The man is a born entertainer, with an unpredictable demeanour and a dark, sexually explicit sense of humour not unlike King Dude’s Thomas Jefferson Cowgill. The first song is barely underway when he leaps over the barrier and into the audience, roars in our faces and then proceeds to throw his microphone into said barrier at full strength. The next track, he announces, ”is about [his] index finger… on [his] prostate” (“Are You With Him Now?”), and sees him grabbing a photographer’s camera — first to take innocent photos of the audience, and since stretching the waistline of his jeans to take a few select snaps of… well, you know. Obviously, the performance is then as tongue-in-cheek as they come, even if the band takes its ‘art’ seriously enough to be donning identical outfits (black shirts with white, undone bowties). But the fickleness and extroversion of it is nonetheless extremely captivating, not to mention hilarious.

Humour comes so naturally to the frontman, and it never feels like his remarks and ideas were not conjured in the spur of the moment. Whether it is the entire band freezing in a tableau, the countless hugs between the musicians, or the vocalist shoving his microphone into one of the guitarists’ pants and imitating a blowjob whilst singing, the audience is kept at the edge of its ‘seat’ throughout. Wherever you turn your head, people are smiling and laughing, so even if The Dogs’ music leaves a lot to be desired, there is no denying that the Norsemen have an expert’s grasp on staging a SHOW. As a result, you find yourself mindlessly shouting ”O-S-L-O!” (the chorus of a track written ”about the greatest city in the world: Egypt.”) and laughing your ass off at the vocalist suspending himself from the barrier upside down, spitting into his pants, or laying flat on the venue floor with his outstretched leg to dangle the microphone above his lips. Inspiring? Hardly. Entertaining? Infinitely.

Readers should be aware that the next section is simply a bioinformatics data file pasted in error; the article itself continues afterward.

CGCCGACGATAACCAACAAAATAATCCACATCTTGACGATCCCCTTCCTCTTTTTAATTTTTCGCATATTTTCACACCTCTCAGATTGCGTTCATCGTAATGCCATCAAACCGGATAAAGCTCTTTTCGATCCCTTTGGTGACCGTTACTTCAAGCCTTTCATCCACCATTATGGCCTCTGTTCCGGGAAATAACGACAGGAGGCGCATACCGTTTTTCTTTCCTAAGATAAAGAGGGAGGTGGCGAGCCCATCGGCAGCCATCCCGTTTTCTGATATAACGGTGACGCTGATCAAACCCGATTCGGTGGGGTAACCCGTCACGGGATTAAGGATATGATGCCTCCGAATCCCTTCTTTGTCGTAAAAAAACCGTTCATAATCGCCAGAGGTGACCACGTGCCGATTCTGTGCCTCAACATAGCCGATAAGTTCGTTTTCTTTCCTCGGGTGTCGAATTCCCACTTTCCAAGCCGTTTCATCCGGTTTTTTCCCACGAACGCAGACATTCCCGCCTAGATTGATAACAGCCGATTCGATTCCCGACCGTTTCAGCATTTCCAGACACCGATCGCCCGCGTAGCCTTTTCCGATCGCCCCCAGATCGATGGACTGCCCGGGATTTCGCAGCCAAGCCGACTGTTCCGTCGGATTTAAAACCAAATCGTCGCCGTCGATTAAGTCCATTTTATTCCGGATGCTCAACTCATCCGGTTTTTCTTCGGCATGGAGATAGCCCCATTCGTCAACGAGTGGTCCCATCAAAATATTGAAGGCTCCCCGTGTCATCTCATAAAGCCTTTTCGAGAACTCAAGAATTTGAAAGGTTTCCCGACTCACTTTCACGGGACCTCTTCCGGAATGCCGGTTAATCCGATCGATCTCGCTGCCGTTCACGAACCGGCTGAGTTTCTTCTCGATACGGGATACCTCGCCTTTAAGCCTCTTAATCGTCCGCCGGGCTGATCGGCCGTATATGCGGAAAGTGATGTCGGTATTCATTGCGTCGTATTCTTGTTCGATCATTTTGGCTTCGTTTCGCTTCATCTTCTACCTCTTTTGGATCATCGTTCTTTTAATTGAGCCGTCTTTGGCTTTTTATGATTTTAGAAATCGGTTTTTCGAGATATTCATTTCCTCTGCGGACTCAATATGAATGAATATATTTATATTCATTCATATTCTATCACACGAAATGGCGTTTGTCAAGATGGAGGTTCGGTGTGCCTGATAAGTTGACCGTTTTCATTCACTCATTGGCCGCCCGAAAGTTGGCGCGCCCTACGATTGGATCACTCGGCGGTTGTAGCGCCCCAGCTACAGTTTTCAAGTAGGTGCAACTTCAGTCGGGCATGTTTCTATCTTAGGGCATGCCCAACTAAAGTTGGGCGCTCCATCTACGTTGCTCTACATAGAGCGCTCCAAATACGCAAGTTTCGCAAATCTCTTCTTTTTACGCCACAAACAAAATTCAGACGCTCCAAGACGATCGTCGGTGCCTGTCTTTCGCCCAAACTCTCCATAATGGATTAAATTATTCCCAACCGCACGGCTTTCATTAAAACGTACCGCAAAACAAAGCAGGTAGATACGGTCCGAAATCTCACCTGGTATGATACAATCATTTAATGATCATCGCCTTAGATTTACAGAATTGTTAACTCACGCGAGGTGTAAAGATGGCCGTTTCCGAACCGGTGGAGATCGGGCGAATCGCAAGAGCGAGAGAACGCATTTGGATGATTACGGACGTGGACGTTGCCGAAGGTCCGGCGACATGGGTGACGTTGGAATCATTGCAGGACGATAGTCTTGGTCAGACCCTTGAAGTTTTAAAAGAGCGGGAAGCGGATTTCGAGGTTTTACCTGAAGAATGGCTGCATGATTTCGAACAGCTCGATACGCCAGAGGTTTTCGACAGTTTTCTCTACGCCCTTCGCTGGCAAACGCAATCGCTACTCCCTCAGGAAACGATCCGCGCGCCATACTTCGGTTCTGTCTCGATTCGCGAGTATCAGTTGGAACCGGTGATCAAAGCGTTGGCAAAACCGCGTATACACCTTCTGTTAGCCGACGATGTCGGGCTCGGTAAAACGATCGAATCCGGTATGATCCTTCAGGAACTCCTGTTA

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Kvelertak

By the time the lights dim to signal Kvelertak’s impending arrival, the downstairs portion of the venue has swelled to house an audience a good deal more populous than the 300 tickets that were pre-sold. The band has a lot to prove, though of course the total malfunction of the Avalon tent’s sound system at Roskilde Festival was no fault of theirs. But as soon as vocalist Erlend Hjelvik emerges from the darkness donning an LED-lit fly’s head mask instead of the usual owl, it stands clear that Kvelertak does not mean simply to reproduce that concert just with an acceptable sound mix. The setlist has been changed up (if only a little), and for the first time, Hjelvik and his compatriots remain firmly on stage, never making one of their customary surf tours over the heads of the audience during the 17-song setlist.

Now, that could be a byproduct of touring fatigue, and certainly the fact that Hjelvik’s growling sounds less gnarly than usual would support that theory. But as something of a veteran when it comes to Kvelertak gigs, it is actually pretty refreshing that the sextet opts not to rehash those traditional antics, and instead focuses on delivering a badass metal’n’roll show. All three guitarists — Bjarte Lund Rolland, Maciek Ofstad & Vidar Landa — and bassist Marvin Nygaard engage in just as wild, if not even wilder showmanship than was the case at Roskilde’, clenching teeth and surging toward the crowd in threatening waves; swinging their instruments and madly rocking out. That this band can be so enthralling live despite the fact that few have any idea what lyrics Hjelvik is pelting out owes as much to the burning intensity with which they perform, as it does to the smoothness with which the musicians transition from black metal to boogie rock in seconds.

As I suspected in my review of “Nattesferd”, the oomph and punch of a live mix gives the new material a more appealing sheen, with especially the more subdued, elaborate picks like “Ondskapens galakse" and “Heksebrann” becoming instant highlights; contrary to their effect on the record, those more ‘kvelertypical’ choices like “Bronsegud” and “Berserkr”, less so. The moody lighting and the liberty of the guitarists, bassist and drummer Kjetil Gjermundrød to jam out in the former type of song works wonders in terms of overall variety, and as a result, the impact of live staples such as “Blodtørst”, “Offernatt” and “Kvelertak” is made all the greater. And whatever tiny discrepancies there may be, the band’s energy, even when not firing on all cylinders, still makes most other bands look like pussies.

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Setlist:

  • 01. Dendrofil for Yggdrasil
  • 02. 1985
  • 03. Mjød
  • 04. Bronsegud
  • 05. Månelyst
  • 06. Berserkr
  • 07. Evig vandrar
  • 08. Blodtørst
  • 09. Ondskapens galakse
  • 10. Nekroskop
  • 11. Svartmesse
  • 12. Offernatt
  • 13. Heksebrann
  • 14. Bruane Brenn
  • 15. Kvelertak

— Encore —

  • 16. Nattesferd
  • 17. Utrydd dei svake